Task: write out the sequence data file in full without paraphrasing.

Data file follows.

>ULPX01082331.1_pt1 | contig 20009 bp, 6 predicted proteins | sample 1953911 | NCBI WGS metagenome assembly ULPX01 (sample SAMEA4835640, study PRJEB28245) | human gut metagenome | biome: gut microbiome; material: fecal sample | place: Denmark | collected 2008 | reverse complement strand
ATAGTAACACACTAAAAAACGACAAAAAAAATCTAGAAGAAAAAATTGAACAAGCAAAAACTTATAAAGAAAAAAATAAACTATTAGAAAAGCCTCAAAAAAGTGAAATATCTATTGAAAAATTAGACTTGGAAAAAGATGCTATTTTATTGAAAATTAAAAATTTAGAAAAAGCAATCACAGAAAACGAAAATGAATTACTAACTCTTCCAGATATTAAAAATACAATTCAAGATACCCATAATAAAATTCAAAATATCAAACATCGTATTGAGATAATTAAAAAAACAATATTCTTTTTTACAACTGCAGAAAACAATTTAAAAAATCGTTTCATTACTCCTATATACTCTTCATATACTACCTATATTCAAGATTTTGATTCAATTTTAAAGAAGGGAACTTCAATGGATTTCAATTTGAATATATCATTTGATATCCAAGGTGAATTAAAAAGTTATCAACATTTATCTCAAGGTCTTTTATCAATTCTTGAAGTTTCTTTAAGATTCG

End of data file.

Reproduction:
>ULPX01082331.1_pt1 | contig 20009 bp, 6 predicted proteins | sample 1953911 | NCBI WGS metagenome assembly ULPX01 (sample SAMEA4835640, study PRJEB28245) | human gut metagenome | biome: gut microbiome; material: fecal sample | place: Denmark | collected 2008 | reverse complement strand
ATAGTAACACACTAAAAAACGACAAAAAAAATCTAGAAGAAAAAATTGAACAAGCAAAAACTTATAAAGAAAAAAATAAACTATTAGAAAAGCCTCAAAAAAGTGAAATATCTATTGAAAAATTAGACTTGGAAAAAGATGCTATTTTATTGAAAATTAAAAATTTAGAAAAAGCAATCACAGAAAACGAAAATGAATTACTAACTCTTCCAGATATTAAAAATACAATTCAAGATACCCATAATAAAATTCAAAATATCAAACATCGTATTGAGATAATTAAAAAAACAATATTCTTTTTTACAACTGCAGAAAACAATTTAAAAAATCGTTTCATTACTCCTATATACTCTTCATATACTACCTATATTCAAGATTTTGATTCAATTTTAAAGAAGGGAACTTCAATGGATTTCAATTTGAATATATCATTTGATATCCAAGGTGAATTAAAAAGTTATCAACATTTATCTCAAGGTCTTTTATCAATTCTTGAAGTTTCTTTAAGATTCG